Update: Those unable to attend the memorial for Arthur Mitchell can will be livestream the celebration here.
When dancer Arthur Mitchell laid the groundwork for what would become the acclaimed Dance Theatre of Harlem in the summer of 1968, he started with just 30 students.
But in a matter of a couple months, the number of ballet hopefuls rose from just a little over two dozen to 400, then 800 and so on until Mitchell turned a hot, tin-roofed garage in Harlem into an incubator for future generations of black classical ballet stars.
Now in its 50th year, Dance Theatre will celebrate the life of Mitchell, who passed away this September, with a memorial service on Dec. 3 at Riverside Church.
Free and open to the public, the evening will feature performances by current and past company members, the Dance Theatre of Harlem School students and special guests, in addition to remarks from prominent Dance Theatre community members. A community gathering at Dance Theatre of Harlem will follow.
Before Mitchell founded Dance Theatre, he was one of ballet’s most beloved dancers with the New York City Ballet.
Mitchell’s tenure at NYCB coincided with the creation of some of George Balanchine’s most famous works, including “Agon.” Widely considered to be one of his masterpieces, Balanchine created the central pas de deux on Mitchell and white dancer Diana Adams — a pairing that deliberately called attention to race.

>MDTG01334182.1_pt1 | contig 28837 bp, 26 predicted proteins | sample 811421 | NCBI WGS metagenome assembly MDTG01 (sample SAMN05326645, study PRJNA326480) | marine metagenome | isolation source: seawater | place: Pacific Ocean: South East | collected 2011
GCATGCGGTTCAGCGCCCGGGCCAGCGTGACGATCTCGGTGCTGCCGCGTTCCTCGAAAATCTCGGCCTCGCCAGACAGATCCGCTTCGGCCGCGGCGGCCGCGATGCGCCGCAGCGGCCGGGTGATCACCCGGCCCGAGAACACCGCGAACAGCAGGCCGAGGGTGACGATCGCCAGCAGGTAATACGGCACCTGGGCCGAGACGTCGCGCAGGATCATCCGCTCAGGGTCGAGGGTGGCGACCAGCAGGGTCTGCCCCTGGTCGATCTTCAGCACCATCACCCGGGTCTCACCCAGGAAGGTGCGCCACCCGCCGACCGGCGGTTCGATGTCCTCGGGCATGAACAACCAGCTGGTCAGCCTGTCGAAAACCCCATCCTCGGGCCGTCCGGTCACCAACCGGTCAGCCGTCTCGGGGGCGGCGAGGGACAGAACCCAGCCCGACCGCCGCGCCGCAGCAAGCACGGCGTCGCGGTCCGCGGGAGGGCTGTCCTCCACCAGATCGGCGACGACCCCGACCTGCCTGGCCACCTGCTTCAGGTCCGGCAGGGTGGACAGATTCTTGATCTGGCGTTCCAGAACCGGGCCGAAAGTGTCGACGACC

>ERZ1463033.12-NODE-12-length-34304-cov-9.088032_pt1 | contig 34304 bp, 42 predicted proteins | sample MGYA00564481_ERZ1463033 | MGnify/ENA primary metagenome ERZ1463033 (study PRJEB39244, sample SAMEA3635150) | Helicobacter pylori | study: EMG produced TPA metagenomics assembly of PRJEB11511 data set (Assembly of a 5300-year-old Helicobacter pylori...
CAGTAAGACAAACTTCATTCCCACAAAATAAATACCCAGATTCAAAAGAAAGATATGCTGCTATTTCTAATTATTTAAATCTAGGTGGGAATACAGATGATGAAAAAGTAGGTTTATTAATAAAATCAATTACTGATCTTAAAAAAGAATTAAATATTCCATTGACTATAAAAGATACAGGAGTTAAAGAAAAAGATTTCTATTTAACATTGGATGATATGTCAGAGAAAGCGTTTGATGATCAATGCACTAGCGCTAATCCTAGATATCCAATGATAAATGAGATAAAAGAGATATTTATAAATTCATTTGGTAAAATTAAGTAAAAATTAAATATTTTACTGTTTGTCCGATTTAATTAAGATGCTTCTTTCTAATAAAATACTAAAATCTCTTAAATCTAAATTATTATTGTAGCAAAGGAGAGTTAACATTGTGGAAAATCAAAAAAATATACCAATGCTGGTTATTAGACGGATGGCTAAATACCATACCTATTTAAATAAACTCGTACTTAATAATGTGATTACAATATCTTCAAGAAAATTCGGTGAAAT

“Do you know what it took for Balanchine to put me, a black man, on stage with a white woman?,” said Mitchell in an interview with the Los Angeles Times in 2010. “This was 1957, before civil rights. He showed me how to take her [holding her delicately by the wrist]. He said, ‘put your hand on top.’ The skin colors were part of the choreography. He saw what was going to happen in the world and put it on stage.”
To celebrate the life of Mitchell and the anniversary of Dance Theatre, we’ve compiled five of our favorite videos about the company and its founder below.
Top Image: Arthur Mitchell received the Sir Laurence Olivier Award for "Creole Giselle" in London. Photo: Dance Theatre of Harlem Archive.